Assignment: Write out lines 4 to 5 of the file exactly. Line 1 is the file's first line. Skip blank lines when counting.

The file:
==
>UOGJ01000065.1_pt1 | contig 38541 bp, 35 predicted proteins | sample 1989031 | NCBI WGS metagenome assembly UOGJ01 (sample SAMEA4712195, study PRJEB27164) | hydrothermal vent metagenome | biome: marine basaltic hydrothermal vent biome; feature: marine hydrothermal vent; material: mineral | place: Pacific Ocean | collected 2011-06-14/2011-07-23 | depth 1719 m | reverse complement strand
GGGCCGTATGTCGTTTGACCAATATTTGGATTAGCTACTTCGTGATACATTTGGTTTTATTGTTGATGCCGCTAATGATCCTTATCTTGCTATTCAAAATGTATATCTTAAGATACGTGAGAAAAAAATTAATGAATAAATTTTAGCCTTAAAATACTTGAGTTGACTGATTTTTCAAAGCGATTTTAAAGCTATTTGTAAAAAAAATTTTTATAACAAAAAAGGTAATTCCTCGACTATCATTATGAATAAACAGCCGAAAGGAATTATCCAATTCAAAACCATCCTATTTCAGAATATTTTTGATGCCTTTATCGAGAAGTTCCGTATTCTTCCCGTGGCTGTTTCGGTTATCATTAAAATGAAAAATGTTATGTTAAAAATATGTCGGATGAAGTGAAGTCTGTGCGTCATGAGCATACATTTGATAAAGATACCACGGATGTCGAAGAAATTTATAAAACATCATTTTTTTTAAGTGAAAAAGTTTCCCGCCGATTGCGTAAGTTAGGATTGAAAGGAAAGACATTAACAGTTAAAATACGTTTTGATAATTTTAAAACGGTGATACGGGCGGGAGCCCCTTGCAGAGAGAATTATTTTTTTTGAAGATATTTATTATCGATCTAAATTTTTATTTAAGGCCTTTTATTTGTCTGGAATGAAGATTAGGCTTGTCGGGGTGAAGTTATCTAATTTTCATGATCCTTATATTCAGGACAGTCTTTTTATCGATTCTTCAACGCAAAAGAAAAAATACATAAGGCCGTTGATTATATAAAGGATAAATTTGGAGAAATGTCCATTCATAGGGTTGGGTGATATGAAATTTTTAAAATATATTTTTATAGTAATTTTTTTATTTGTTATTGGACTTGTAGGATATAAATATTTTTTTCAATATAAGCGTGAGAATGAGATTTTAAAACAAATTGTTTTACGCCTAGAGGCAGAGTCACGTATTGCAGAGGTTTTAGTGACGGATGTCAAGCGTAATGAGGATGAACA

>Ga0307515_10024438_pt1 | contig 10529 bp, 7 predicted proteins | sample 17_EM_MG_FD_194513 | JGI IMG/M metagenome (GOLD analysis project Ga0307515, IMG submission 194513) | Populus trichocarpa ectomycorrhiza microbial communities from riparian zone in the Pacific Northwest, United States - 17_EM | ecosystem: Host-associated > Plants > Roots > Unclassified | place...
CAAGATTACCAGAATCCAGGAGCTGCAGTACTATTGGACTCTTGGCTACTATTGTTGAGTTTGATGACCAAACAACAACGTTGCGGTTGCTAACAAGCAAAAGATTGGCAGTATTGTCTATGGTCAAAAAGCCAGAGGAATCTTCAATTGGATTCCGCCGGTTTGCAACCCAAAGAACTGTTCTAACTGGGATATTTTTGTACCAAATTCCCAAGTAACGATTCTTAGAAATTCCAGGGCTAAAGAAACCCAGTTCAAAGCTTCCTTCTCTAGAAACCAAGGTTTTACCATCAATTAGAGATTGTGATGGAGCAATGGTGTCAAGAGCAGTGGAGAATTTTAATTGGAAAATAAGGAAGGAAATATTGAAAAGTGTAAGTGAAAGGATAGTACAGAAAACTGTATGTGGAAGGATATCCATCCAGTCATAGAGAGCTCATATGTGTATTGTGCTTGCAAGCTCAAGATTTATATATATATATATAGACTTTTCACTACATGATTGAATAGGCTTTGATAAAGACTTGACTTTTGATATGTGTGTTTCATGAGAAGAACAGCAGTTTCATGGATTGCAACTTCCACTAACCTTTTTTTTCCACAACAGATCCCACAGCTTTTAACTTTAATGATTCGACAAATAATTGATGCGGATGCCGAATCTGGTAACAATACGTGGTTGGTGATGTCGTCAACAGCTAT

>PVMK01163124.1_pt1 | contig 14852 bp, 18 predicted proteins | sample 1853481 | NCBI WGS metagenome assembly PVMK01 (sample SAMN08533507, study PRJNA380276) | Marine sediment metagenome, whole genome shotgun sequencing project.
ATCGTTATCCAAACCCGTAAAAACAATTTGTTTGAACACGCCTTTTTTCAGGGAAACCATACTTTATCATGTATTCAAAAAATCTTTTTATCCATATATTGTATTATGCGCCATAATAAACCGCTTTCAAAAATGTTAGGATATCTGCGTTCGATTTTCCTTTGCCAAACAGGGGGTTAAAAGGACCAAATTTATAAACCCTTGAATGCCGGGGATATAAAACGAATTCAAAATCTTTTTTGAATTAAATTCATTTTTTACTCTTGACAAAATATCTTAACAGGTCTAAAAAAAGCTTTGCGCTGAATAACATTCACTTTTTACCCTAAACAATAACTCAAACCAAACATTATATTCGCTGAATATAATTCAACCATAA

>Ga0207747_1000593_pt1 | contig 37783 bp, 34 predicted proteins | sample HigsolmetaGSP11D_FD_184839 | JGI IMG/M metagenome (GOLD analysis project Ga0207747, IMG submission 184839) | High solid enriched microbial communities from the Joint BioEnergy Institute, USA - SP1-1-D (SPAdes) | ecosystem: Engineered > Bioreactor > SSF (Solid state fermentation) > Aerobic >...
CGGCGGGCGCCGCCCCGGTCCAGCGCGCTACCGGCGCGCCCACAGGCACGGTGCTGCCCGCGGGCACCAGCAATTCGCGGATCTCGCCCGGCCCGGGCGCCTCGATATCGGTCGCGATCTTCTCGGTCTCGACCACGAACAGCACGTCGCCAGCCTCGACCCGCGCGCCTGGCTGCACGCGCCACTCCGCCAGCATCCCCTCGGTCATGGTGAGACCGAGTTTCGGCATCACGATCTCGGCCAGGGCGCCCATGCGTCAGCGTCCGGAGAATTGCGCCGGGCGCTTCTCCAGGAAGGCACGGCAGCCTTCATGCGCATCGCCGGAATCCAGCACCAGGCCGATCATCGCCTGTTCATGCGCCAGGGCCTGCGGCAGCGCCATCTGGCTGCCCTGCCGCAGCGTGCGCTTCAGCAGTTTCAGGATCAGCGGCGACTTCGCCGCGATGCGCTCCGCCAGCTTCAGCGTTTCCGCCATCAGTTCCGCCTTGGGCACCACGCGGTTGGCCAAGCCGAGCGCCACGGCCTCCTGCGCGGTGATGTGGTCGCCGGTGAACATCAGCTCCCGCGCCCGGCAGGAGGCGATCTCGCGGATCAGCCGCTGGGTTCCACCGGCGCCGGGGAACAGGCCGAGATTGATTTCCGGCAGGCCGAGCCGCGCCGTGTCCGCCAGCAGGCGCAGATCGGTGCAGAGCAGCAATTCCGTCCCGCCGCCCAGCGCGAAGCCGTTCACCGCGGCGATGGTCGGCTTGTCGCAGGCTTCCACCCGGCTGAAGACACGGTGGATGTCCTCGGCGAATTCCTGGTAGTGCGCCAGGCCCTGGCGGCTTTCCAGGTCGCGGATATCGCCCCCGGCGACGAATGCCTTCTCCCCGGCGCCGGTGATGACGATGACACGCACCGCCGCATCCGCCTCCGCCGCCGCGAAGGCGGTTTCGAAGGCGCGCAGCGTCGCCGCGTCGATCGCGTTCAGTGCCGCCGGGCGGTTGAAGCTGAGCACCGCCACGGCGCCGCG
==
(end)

CAAGATTACCAGAATCCAGGAGCTGCAGTACTATTGGACTCTTGGCTACTATTGTTGAGTTTGATGACCAAACAACAACGTTGCGGTTGCTAACAAGCAAAAGATTGGCAGTATTGTCTATGGTCAAAAAGCCAGAGGAATCTTCAATTGGATTCCGCCGGTTTGCAACCCAAAGAACTGTTCTAACTGGGATATTTTTGTACCAAATTCCCAAGTAACGATTCTTAGAAATTCCAGGGCTAAAGAAACCCAGTTCAAAGCTTCCTTCTCTAGAAACCAAGGTTTTACCATCAATTAGAGATTGTGATGGAGCAATGGTGTCAAGAGCAGTGGAGAATTTTAATTGGAAAATAAGGAAGGAAATATTGAAAAGTGTAAGTGAAAGGATAGTACAGAAAACTGTATGTGGAAGGATATCCATCCAGTCATAGAGAGCTCATATGTGTATTGTGCTTGCAAGCTCAAGATTTATATATATATATATAGACTTTTCACTACATGATTGAATAGGCTTTGATAAAGACTTGACTTTTGATATGTGTGTTTCATGAGAAGAACAGCAGTTTCATGGATTGCAACTTCCACTAACCTTTTTTTTCCACAACAGATCCCACAGCTTTTAACTTTAATGATTCGACAAATAATTGATGCGGATGCCGAATCTGGTAACAATACGTGGTTGGTGATGTCGTCAACAGCTAT

>PVMK01163124.1_pt1 | contig 14852 bp, 18 predicted proteins | sample 1853481 | NCBI WGS metagenome assembly PVMK01 (sample SAMN08533507, study PRJNA380276) | Marine sediment metagenome, whole genome shotgun sequencing project.